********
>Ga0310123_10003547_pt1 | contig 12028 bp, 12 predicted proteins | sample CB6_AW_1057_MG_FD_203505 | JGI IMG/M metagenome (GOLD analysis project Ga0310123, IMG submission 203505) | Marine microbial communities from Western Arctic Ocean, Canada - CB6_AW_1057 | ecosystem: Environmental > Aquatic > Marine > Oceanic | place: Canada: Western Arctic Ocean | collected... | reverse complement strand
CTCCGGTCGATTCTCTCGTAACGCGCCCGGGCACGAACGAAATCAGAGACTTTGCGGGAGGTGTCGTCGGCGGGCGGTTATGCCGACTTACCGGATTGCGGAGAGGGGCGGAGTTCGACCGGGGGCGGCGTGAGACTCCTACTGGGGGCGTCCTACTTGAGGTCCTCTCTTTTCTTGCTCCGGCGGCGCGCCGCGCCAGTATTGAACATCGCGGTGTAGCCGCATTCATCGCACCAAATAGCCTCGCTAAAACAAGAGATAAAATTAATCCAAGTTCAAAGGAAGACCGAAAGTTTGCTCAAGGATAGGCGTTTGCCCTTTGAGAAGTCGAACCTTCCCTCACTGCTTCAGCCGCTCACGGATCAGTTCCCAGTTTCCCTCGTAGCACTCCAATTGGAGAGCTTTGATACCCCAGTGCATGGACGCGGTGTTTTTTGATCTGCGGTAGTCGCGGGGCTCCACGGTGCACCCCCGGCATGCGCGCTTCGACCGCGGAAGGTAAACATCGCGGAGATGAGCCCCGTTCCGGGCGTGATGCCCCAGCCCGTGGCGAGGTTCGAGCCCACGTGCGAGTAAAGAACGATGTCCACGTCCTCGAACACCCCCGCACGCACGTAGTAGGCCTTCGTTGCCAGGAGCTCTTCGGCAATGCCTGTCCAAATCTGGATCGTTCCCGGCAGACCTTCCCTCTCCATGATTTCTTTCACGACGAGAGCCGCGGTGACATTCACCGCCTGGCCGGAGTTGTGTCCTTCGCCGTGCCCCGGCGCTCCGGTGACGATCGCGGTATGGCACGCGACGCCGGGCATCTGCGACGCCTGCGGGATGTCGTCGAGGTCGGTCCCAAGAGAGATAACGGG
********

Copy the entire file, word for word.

>Ga0310123_10003547_pt1 | contig 12028 bp, 12 predicted proteins | sample CB6_AW_1057_MG_FD_203505 | JGI IMG/M metagenome (GOLD analysis project Ga0310123, IMG submission 203505) | Marine microbial communities from Western Arctic Ocean, Canada - CB6_AW_1057 | ecosystem: Environmental > Aquatic > Marine > Oceanic | place: Canada: Western Arctic Ocean | collected... | reverse complement strand
CTCCGGTCGATTCTCTCGTAACGCGCCCGGGCACGAACGAAATCAGAGACTTTGCGGGAGGTGTCGTCGGCGGGCGGTTATGCCGACTTACCGGATTGCGGAGAGGGGCGGAGTTCGACCGGGGGCGGCGTGAGACTCCTACTGGGGGCGTCCTACTTGAGGTCCTCTCTTTTCTTGCTCCGGCGGCGCGCCGCGCCAGTATTGAACATCGCGGTGTAGCCGCATTCATCGCACCAAATAGCCTCGCTAAAACAAGAGATAAAATTAATCCAAGTTCAAAGGAAGACCGAAAGTTTGCTCAAGGATAGGCGTTTGCCCTTTGAGAAGTCGAACCTTCCCTCACTGCTTCAGCCGCTCACGGATCAGTTCCCAGTTTCCCTCGTAGCACTCCAATTGGAGAGCTTTGATACCCCAGTGCATGGACGCGGTGTTTTTTGATCTGCGGTAGTCGCGGGGCTCCACGGTGCACCCCCGGCATGCGCGCTTCGACCGCGGAAGGTAAACATCGCGGAGATGAGCCCCGTTCCGGGCGTGATGCCCCAGCCCGTGGCGAGGTTCGAGCCCACGTGCGAGTAAAGAACGATGTCCACGTCCTCGAACACCCCCGCACGCACGTAGTAGGCCTTCGTTGCCAGGAGCTCTTCGGCAATGCCTGTCCAAATCTGGATCGTTCCCGGCAGACCTTCCCTCTCCATGATTTCTTTCACGACGAGAGCCGCGGTGACATTCACCGCCTGGCCGGAGTTGTGTCCTTCGCCGTGCCCCGGCGCTCCGGTGACGATCGCGGTATGGCACGCGACGCCGGGCATCTGCGACGCCTGCGGGATGTCGTCGAGGTCGGTCCCAAGAGAGATAACGGG